From the graph above, very little of the funding for academic construction projects comes from gifts or grants as UT-Austin Chief Financial Officer (CFO) Hegarty and the Regents claim. About 21% comes directly from tuition through designated tuition or through repayment of tuition revenue bonds, while Revenue Financing Bonds, potentially repaid through increasing student fees, essentially more tuition, comprise another 47%. Therefore, the actual amount students directly pay for capital improvement projects ranges from 21-68%. When administrators allege a budget crisis, it is largely in order to pay off debt for their new building projects.


Projects at University of Texas Medical Branch at Galveston

*Research Facilities Expansion (includes animal testing facilities)
Cost: $48,000,000
- $20,000,000 from Tuition Revenue Bond Proceeds
- $18,000,000 from Permanent University Fund Bond Proceeds
- $10,000,000 from Gifts and Grants

*University Plaza Development
Cost: $25,000,000
- $15,000,000 from Revenue Financing System Bond Proceeds
- $10,000,000 from Hospital Revenues

Projects at University of Texas Health Science Center

*Research Expansion Project: Institute of Molecular Medicine
Cost: $120,000,000
- $70,000,000 from Gifts and Grants
- $50,000,000 from Permanent University Fund Bond Proceeds

Projects at UT-Arlington

*Chemistry and Physics Building
Cost: $39,875,945
- $16,635,945 from Tuition Revenue Bonds
- $13,000,000 from Permanent University Fund Bond Proceeds
- $10,240,000 from RFS Bond Proceeds repaid by UTA's Designated Tuition funds

Projects at UT-Austin

*Biological Science/Wet Lab building: $37,452,830 (spending in FY 2004-5; $60,000,000 total
-$39,000,000 from the PUF
-$21,000,000 from designated tuition

*Biomedical Engineering Building
Cost: $25,000,000
-$25,000,000 from designated tuition

*Gregory Gymnasium Aquatics: $11,250,241 (spending in FY 2004-5); $12,360,000 total
-$7,300,000 from Revenue Financing System (repaid with $10 per semester fee)
-$4,460,000 from Auxiliary Enterprise Balances
-$600,000 from designated tuition

*Hotel and Conference Center: $55,000,000
-$45,000,000 from Revenue Financing System
-$10,000,000 from grants

Though the value of some new buildings, like Gregory Gymnasium Aquatics, is debatable, at least students can enjoy the use of these facilities and benefit from them, unlike the majority of the CIP projects which are not even located at UT-Austin.


As a result of an unofficial federal policy that began in the 1980's, UT's mission has been extended to include creating "economic growth" and "development" (Entrepreneurialization, Resistance, and the Crisis of the Universities: A Case Study of UT, Robert Ovetz). The resources of the university were to be used directly by business - as opposed to indirectly through providing an educated workforce. Universities are now expected to stimulate economic growth without a corresponding increase in state appropriations. Not deterred by these difficult demands, UT administrators willingly turn to the students to fund their projects.

The Microelectronic and Computer Technology Corporation (MCC) debacle provides a poignant example of this process. In an effort to attract MCC to Austin in 1988, UT spent $34 million buying land and building a facility at which MCC would pay rent at $2 per year. Contributing nothing to education, the students and taxpayers footed the bill, while a private, outside interest reaped the benefits. MCC then went bankrupt in 1997.

Though made poignant by its bankruptcy, the MCC's negligible contribution to students or society is not unusual. Recently, the Federal Reserve Bank of Minneapolis released a report stating its disapproval of using universities directly for business interests. They state, "The cost of university-funded, commercially oriented research is what is forgone in the way of education and basic research." At the same time, "not only do the costs appear high, but also estimates of the benefits from university-funded commercially oriented research are low; they may even be zero." Additionally, "And ironically the more successful the university might be in turning out patents and financially successful products, the more likely the returns are negative. The returns are positive (and we estimate to be quite large) only when the university is educating the local workforce and doing basic research, research that private industry would not do on its own." (Source:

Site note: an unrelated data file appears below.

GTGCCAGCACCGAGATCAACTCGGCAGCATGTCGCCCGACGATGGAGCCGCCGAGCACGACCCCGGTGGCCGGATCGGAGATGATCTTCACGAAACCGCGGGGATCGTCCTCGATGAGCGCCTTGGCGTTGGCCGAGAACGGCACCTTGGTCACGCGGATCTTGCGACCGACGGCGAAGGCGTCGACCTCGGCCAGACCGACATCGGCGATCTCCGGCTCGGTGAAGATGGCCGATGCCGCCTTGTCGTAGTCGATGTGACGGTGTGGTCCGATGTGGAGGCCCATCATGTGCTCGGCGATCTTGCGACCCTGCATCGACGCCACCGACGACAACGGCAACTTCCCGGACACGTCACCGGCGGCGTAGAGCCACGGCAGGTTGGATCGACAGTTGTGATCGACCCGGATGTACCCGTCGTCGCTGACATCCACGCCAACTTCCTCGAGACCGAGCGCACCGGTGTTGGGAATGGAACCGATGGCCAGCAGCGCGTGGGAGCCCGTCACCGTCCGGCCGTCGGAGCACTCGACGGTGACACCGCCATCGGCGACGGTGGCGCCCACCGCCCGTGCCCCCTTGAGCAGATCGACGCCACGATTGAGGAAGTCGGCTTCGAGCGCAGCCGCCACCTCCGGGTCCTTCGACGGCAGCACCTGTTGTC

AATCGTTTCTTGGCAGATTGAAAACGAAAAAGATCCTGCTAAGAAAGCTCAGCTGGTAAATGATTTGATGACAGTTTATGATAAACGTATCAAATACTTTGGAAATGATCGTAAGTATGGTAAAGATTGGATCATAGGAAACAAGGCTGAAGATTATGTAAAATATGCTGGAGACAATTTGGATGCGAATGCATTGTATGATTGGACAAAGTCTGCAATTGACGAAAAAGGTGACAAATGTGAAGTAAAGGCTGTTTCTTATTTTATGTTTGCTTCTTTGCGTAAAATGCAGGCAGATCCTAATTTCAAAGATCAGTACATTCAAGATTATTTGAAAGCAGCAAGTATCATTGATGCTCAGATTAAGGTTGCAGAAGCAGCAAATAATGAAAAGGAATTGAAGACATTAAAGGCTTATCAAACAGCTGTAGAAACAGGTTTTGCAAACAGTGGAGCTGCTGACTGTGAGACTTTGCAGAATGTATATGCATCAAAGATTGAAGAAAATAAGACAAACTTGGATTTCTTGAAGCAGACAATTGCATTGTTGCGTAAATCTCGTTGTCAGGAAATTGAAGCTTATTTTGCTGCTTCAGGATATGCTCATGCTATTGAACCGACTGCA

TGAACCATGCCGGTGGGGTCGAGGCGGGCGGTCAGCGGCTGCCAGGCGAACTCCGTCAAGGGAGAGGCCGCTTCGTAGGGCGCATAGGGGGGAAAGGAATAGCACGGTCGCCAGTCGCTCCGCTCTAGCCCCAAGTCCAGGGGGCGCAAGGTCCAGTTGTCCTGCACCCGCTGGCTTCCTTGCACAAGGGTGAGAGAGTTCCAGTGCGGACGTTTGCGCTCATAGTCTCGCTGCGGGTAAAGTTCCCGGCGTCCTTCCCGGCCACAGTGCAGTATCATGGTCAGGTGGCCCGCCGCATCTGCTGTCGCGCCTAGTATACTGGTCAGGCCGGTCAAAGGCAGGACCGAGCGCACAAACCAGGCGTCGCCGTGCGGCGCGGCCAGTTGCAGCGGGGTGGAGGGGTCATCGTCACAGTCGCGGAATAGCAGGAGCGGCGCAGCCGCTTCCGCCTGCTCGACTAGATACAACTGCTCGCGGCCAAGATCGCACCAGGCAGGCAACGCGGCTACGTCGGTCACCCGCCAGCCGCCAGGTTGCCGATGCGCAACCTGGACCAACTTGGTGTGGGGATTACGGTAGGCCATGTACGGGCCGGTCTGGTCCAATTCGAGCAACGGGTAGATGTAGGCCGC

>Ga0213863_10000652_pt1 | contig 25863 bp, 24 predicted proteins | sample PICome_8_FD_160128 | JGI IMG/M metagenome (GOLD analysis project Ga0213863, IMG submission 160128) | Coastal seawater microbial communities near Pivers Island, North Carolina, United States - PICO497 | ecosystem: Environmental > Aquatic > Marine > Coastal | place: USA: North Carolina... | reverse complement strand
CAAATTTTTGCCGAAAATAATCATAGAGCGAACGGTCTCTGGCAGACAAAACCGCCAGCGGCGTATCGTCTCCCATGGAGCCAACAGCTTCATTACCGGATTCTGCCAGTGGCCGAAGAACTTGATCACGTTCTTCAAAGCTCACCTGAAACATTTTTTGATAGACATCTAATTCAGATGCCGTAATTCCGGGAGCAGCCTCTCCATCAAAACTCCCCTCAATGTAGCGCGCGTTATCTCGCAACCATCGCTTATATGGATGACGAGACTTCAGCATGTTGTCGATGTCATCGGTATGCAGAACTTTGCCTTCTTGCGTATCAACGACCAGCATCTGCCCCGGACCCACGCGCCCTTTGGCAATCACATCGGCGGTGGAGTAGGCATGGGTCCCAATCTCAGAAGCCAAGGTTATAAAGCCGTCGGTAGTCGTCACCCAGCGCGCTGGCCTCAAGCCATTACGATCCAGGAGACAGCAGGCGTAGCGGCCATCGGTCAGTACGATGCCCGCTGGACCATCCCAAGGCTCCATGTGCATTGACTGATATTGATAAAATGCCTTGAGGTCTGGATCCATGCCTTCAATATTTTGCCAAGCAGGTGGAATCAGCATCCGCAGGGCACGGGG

Despite these admonitions, UT administrators deceptively claim that reorienting the university to meet business needs will bring in money for the university, which can then be used for students. UT did "earn more than $4 million from its licensing fees" in 2002 (Austin-American Statesman 7/6/03). However, because of researcher salaries, new buildings, new equipment and other infrastructural development for these businesses, a lot of institutional money goes into such research, but none of the licensing fees go back into general revenue for the university. From the same article, "[of that tech transfer revenue] half is shared with the professors who create the ideas, and half is kept by Nichols' office [the UT Office of Technology Transfer]. By law, all royalties must be used to further technology transfer." What little money that comes in pays for the cost of the research and to pay UT's Office of Technology Licensing for its services, none of it benefits students at large. Considering the institutional expenses, UT is not making money; it is redirecting it away from students and into business. Students must pay increasing tuition for the now neglected areas of the university that do benefit them in addition to subsidizing business.

UT administrators have no qualms about using students to subsidize business while resources for education languish.


To the detriment of education

The private sector benefits from the reorientation of the university, but provides only nominal financial support to the university. The funding for commercialized research comes largely from the federal government with our tax dollars, and the universities themselves, not businesses. In the Science and Engineering Indicators 2002, the National Science Foundation reports "the Federal Government provided $17.5 billion, academic institutions $6.0 billion, state and local governments $2.2 billion, industry $2.3 billion, and other sources $2.2 billion." The NSF also states "the increased relative emphasis on research activity at public institutions was offset by a decline in emphasis on instruction." Thus, money is redirected away from instruction (ostensibly, what students are paying for) and directed towards research projects geared towards government and economic development. (